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Tatia aulopygia  (Kner, 1858)

he genus Tatia contains around about 14 species (2010) distributed throughout South America east of the Andes from Venezuela and Colombia to Southern Brazil. They don't grow big and the largest size recorded is 12cm. ( 5ins).

Tatia aulopygia


Tatia tend to be kept by catfish fanatics (for the want of a better word!) as you will not see them from one week to another as they are nocturnal (active at night) and you have to feed at lights out or as I do, put food into the pipe or crevice that you will find them jammed into. 

Tatia aulopygia is quite a plain catfish. The eyes are large with a skin over them and a few non catfish aquarists tend to think that they have cloudy eye's and it is a disease, but this is normal for the Auchenipteridae family.
The barbels are moderate in length reaching to the end of the dorsal fin and they tend to bend them upwards when looking for food. They can also tuck their barbels alongside their cheeks making them nearly invisible. I tend to think that there is a groove in this area where they can lay their barbels in. They possess two pairs of barbels, one pair of mandibular and one pair of maxillary.

They have quite a chunky body with a broad based caudal peduncle (between the dorsal and caudal) which is unusual in itself as in most fish it slopes down to the caudal fin. Tatia possess a very small adipose fin and a moderately sized ventral and anal.


The anal fin is the key to the sexual dimorphism of this genus, if you think of the male and female of most livebearer fish (Goodeidae family) and you will not be too far away with this assumption. As you can see above the female has a normal anal fin but the males are modified into a copulatory organ with the first and second ray thickened and longer, it is thought that the male uses this to clasp the female during the spawning embrace.


Tatia aulopygia = close up

Dorsal fin I,5 (n=7); dorsal-fin spine with 14-16 antrorse serrations along entire anterior margin; posterior margin smooth. Pectoral fin I,5 (n=7); pectoral-fin spine with 21-24 antrorse serrations along anterior margin; small serrations close to spine base; 14-16 retrorse serrations along posterior margin; serrations along both margins progressively larger toward spine tip. Pelvic fin i,5 (n=7); margin rounded. Adipose fin small, origin on vertical through end of anal-fin base. Anal fin iii,7-8 (n=7); anal-fin pterygiophores in eight rod-like proximal radials and seven cartilaginous distal radials. Caudal fin forked, lobes with rounded tips, 8+9 principal rays, 18- 20 upper procurrent, 17-20 lower procurrent rays (n=7). Pleural ribs 10-11 attached to consecutive vertebrae. PostWeberian vertebrae 38-39 (n=4).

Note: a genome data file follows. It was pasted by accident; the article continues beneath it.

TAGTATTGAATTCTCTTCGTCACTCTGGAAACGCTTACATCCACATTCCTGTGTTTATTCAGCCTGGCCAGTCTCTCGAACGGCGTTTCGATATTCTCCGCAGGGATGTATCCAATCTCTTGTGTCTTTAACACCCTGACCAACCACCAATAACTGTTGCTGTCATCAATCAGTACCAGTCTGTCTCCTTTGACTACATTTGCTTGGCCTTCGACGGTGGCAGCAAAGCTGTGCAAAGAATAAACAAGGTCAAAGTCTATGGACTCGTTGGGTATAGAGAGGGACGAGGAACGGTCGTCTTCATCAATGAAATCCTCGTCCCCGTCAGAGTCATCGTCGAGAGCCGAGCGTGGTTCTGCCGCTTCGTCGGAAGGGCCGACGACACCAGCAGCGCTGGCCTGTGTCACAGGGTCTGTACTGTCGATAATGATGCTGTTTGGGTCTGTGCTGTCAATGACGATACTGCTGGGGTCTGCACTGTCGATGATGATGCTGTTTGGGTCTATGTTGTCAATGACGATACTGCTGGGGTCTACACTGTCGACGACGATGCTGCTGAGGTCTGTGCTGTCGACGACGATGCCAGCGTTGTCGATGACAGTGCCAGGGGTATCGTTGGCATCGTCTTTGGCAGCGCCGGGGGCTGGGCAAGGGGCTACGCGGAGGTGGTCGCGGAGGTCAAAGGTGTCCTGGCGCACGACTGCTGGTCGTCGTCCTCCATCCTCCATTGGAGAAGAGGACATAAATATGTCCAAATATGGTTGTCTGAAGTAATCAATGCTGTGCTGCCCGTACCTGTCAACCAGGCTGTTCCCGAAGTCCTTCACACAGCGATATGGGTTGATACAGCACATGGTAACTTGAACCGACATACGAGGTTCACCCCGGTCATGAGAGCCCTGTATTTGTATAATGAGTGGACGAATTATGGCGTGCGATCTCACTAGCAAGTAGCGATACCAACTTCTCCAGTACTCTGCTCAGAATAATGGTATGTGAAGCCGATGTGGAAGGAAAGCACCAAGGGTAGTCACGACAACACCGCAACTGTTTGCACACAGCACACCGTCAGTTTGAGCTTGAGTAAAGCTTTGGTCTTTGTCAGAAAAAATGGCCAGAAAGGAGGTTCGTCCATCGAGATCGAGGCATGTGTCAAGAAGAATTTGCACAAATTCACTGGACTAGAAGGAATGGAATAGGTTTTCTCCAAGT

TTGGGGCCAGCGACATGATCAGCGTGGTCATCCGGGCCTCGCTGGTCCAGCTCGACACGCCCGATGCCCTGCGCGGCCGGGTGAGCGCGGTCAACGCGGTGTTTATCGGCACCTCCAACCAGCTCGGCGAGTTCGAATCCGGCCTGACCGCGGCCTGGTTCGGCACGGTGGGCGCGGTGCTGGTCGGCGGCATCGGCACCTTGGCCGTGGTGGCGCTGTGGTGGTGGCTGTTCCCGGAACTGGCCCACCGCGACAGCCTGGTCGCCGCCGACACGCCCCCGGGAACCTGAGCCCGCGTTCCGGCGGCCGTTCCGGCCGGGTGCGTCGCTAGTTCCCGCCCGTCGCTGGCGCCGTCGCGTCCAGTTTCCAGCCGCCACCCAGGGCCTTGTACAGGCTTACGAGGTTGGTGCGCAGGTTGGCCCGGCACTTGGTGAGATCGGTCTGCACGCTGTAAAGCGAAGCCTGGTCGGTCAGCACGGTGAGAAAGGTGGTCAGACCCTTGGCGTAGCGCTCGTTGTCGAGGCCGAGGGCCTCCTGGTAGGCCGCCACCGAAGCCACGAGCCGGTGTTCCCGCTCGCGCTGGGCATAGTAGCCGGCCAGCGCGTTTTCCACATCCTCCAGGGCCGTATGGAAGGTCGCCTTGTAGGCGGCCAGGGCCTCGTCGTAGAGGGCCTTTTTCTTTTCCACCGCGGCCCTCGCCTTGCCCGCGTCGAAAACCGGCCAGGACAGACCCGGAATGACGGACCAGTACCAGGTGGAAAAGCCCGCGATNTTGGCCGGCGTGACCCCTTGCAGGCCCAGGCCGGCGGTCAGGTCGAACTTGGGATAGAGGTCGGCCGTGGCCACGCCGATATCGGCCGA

Body coloration is somewhat variable, usually with large bands or blotches irregularly distributed over sides of body. In some specimens colouration is uniformly dark or pale brown, with caudal fin mottled.
Some young specimens have small spots over ventrolateral parts of body and a barred caudal fin.

Give them small pipes, and they do seem to like to hide in the crevices of bogwood as well. They appear to be happier if they can jam themselves in with the use of their pectoral fins. Community tanks are fine for this species although you may find that they will predate on fry from other species, but apart from that they come well recommended but don't expect to see them too often.

Internal fertilisation with the eggs deposited 24-48 hours later. Also a report on Tatia creutzbergi, (T. gyrina) with them placing their adhesive eggs on the underside of wood with no broodcare after the event. A few members of the Auchenipteridae family have been spawned in the hobby with a successful breeding and raising of the young of Trachelyichthys decaradiatus by Dick Thompson, a former member of The Northern Area Catfish Group (now Catfish Study Group U.K.)

In its native habitat they feed on small invertebrates and crustaceans and in the aquarium they will eat anything given such as frozen bloodworm inserted in to their hideaway, catfish tablets, white worm (sparingly) and prawns and shrimp. They do like their food and you can see them shooting out of their hideouts and swimming in a frenzied manner to try and take all for themselves, especially when you feed them their favourite food, frozen bloodworm.

Tatia: In honour of Mr. C. Tate Regan.

Burgess, Warren.E.Dr. Freshwater and Marine Catfishes
Riehl, Baensch. Aquarium Atlas 3.1997.
Catfish Association Great Britain. Volume1
Sterba, Gunther; Freshwater Fishes of the World 1
Sarmento-Soares, Luisa Maria; Martins-Pinheiro, Ronaldo Fernando A systematic revision of Tatia (Siluriformes: Auchenipteridae: Centromochlinae) Neotropical Ichthyology, 6(3):495- 542, 2008.

Photo Credits
   ©   Johnny Jensen's Photographic Library
Factsheet 048

Common Name:
Snowflake Woodcat
South America: occurs in the Madeira river drainage of the Amazon basin. Most records are from upper reaches, in the Guaporé and Mamoré rivers.
10cm (4ins)
21-24c (69-75f )
6.5 - 7.5.
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                                                                                                                                         Factsheet 48 = updated January 29, 2016 , © ScotCat 1997-2016 Go to Top